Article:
VW emission test cheat scandal expands to subsidiaries Audi and Porsche


#1

[Read the post]


#2

You may want to edit the title of this. I spent a minute trying to figure out how West Virginia had an emission test scandal and why Volkswagen didn’t.


#3

A Porsche diesel?

ETA: Ah, a Cayenne. Well, you buy one of those, you deserve what you get.

Wonder how that decision to parachute the Porsche guy in looks now.


#4

West Virginia University helped with the testing that started all this, so it works either way :wink:


#5

“defeat devices”


#6

Hey, poor Peter Stormare, dont get him tainted by this :stuck_out_tongue:


#7

In the longer term there are two ways this pays out as we now realise that cost of vehicle emissions reductions is actually higher than we previously admitted…

A) Cars become more expensive but the resolve to reduce emissions on a per-vehicle basis remains. We suck it up and drive fewer and more expensive cars shorter distances

B) We refuse to pay the extra, relax emissions controls, keep costs under control to preserve our “way of life”

A) provides additional impetus for alternative transportation solutions which are a win-win in my book. Live locally, move under your own power, be healthier, live closer to friends and family, take up less space, use fewer resources etc, etc.

Personally I favour A, but will not be surprised if we end up closer to B.


#8

Ve unpimp ze ECU.


#9

I’d be shocked if this wasn’t going on to some extent under all the badges. Customers demand performance and efficiency, while governments demand low emissions. Even with all the engineering advances in the last decade, it’s really hard to get all three at the same time. Whether they’re cheating on the emissions test like VW or cheating on the dyno like hyundai, or cheating on the MPG tests like ford, I suspect most manufacturers are cheating at something.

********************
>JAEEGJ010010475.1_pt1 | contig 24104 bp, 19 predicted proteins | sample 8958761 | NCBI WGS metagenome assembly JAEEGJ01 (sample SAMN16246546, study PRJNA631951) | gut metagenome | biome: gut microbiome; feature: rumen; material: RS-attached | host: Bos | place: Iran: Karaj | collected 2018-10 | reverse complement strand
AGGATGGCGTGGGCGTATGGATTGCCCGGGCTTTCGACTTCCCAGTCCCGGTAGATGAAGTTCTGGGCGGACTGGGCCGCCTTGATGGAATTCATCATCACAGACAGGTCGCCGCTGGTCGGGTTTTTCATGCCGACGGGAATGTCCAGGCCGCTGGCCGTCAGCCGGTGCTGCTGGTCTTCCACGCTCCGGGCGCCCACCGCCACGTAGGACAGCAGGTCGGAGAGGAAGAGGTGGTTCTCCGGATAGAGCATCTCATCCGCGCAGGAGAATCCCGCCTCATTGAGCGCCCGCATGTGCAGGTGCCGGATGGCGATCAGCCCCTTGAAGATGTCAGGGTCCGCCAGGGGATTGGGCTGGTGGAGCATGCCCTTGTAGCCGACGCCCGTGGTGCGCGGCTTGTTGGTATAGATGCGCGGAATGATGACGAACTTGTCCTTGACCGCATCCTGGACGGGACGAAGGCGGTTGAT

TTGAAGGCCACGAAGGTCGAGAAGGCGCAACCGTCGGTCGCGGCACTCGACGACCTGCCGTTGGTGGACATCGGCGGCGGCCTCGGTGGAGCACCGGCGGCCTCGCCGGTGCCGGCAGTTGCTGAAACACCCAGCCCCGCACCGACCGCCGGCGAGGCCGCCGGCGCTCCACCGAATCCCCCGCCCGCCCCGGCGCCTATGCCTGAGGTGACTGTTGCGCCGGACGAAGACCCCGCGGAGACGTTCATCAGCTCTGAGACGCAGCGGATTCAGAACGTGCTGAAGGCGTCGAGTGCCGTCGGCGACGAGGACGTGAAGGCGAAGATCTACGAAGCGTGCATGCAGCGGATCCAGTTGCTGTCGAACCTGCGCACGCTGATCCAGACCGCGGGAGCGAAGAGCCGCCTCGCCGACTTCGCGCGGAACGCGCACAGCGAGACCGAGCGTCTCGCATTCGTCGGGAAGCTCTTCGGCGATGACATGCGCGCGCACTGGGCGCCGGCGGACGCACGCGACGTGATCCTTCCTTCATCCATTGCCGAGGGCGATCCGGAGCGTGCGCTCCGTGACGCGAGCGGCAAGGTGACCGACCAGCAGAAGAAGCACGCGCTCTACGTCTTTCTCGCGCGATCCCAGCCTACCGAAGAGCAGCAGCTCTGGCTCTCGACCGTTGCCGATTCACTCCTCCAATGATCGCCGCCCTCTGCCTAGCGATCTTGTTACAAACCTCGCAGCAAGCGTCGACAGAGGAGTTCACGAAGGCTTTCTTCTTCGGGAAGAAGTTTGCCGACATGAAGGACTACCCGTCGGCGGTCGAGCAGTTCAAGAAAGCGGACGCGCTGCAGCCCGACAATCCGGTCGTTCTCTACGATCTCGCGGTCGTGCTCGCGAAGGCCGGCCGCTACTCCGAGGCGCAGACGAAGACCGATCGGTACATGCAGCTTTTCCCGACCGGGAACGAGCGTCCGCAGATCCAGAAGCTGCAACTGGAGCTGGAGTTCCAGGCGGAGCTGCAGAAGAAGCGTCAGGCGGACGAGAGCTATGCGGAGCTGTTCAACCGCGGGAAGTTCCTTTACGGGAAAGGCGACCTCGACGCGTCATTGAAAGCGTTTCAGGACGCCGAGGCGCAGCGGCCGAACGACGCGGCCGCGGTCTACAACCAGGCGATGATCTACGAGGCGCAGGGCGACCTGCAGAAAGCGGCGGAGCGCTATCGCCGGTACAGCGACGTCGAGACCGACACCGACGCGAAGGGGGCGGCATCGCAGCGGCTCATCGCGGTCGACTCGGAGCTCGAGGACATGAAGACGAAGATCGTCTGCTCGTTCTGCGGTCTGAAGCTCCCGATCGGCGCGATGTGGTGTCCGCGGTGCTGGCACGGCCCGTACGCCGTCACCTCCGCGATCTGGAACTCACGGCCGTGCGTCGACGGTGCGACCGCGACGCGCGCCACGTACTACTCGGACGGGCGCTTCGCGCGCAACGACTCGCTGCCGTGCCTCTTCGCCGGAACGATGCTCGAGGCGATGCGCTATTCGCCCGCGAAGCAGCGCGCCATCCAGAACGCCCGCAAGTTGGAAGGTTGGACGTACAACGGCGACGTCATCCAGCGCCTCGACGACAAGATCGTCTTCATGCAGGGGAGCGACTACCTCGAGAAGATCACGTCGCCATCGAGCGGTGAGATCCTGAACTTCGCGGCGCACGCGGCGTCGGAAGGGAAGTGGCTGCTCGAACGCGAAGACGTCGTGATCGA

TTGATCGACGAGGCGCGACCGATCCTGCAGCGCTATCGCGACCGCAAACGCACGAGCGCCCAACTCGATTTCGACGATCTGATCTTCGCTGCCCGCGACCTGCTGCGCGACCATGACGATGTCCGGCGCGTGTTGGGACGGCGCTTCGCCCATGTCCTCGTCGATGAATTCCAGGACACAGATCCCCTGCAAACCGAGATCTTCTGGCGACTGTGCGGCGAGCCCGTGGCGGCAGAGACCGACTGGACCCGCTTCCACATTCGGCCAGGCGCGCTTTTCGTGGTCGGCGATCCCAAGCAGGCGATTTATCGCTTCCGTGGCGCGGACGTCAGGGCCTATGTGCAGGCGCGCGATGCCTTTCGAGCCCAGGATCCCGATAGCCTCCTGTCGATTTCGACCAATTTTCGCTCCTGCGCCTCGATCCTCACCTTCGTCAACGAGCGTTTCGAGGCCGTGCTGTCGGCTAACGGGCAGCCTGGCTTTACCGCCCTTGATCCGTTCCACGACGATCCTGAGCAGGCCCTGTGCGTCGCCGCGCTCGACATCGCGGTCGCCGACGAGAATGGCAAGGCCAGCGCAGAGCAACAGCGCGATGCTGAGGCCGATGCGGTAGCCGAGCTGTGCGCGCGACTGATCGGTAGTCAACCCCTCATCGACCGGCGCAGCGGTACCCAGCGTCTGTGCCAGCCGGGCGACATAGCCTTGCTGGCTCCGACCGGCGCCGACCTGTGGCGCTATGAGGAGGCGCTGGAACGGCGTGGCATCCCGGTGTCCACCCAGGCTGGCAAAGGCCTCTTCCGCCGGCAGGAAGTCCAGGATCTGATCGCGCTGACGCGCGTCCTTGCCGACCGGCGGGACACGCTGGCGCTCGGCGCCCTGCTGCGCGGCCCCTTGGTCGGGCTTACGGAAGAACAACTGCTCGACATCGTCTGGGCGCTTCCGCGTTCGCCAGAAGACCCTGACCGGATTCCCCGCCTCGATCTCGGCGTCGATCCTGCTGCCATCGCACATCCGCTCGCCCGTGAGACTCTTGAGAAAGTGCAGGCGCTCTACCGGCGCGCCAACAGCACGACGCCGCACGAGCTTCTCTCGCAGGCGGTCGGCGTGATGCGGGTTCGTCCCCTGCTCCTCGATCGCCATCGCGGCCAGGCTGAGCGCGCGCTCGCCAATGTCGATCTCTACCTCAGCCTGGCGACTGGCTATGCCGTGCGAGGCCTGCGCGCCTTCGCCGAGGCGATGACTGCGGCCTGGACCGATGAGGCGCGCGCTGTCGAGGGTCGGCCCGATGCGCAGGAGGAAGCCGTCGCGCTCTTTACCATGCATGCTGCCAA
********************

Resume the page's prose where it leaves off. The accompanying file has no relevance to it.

EDIT: Looks like new evidence of widespread cheating is already being uncovered.


#10

Personally I think the EU should take a lead in prosecuting and fining the living fuck out of them in order to demonstrate what moral hazard actually looks like.

You know, Germany should be backed into a situation where they need friends and some solidarity from their partners and see how that works out.

Then we should burn them with fire.


#11

I’d be incredibly surprised if the guys at VW aren’t currently taking apart every rivals cars to prove that they were doing it too.

I’m not sure what else they could do right now to limit the damage. Confessing and apologising sure as hell ain’t going to do it…


#12

Well since there isn’t any ‘climate change’, why shouldn’t we relax the controls! For God, Country and the NRA!!


#13

The “suck it up” option assumes that VW are the smartest guys in the room and there was simply no way to produce a good car, for the price, without cheating. I wish to propose for the sake of argument that this premise may not be true, they may not be the smartest guys in the room, and there’s at least room for the possibility that one of their competitors is producing, or can produce, good cars without having to invoke the “suck it up” or “cheat” options.


#14

VW couldn’t admit to that under US law because they would be violating the DMCA to the tune of felony convictions for anyone involved. The other manufacturers will have to be surreptitiously caught or convinced to confess. I believe we may have uncovered the real reason Fiat does not sell a diesel in the US and why Ford refuses to sell diesel Fiestas in the US.